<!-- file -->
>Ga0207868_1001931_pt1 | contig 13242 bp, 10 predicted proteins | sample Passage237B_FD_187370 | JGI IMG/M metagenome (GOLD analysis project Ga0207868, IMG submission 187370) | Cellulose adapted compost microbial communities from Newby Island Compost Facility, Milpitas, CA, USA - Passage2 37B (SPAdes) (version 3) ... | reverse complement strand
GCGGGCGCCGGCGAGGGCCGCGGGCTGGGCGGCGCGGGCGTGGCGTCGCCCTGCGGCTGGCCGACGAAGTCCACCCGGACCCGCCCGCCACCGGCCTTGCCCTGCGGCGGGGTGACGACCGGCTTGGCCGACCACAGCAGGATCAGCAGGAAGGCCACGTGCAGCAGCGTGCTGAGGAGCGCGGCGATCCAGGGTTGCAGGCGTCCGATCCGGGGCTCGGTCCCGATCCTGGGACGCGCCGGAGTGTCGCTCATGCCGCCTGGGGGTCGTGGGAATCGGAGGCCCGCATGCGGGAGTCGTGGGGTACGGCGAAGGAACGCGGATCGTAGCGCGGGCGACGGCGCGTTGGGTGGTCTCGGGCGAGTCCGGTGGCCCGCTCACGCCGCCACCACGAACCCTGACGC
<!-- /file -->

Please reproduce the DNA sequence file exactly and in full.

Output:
>Ga0207868_1001931_pt1 | contig 13242 bp, 10 predicted proteins | sample Passage237B_FD_187370 | JGI IMG/M metagenome (GOLD analysis project Ga0207868, IMG submission 187370) | Cellulose adapted compost microbial communities from Newby Island Compost Facility, Milpitas, CA, USA - Passage2 37B (SPAdes) (version 3) ... | reverse complement strand
GCGGGCGCCGGCGAGGGCCGCGGGCTGGGCGGCGCGGGCGTGGCGTCGCCCTGCGGCTGGCCGACGAAGTCCACCCGGACCCGCCCGCCACCGGCCTTGCCCTGCGGCGGGGTGACGACCGGCTTGGCCGACCACAGCAGGATCAGCAGGAAGGCCACGTGCAGCAGCGTGCTGAGGAGCGCGGCGATCCAGGGTTGCAGGCGTCCGATCCGGGGCTCGGTCCCGATCCTGGGACGCGCCGGAGTGTCGCTCATGCCGCCTGGGGGTCGTGGGAATCGGAGGCCCGCATGCGGGAGTCGTGGGGTACGGCGAAGGAACGCGGATCGTAGCGCGGGCGACGGCGCGTTGGGTGGTCTCGGGCGAGTCCGGTGGCCCGCTCACGCCGCCACCACGAACCCTGACGC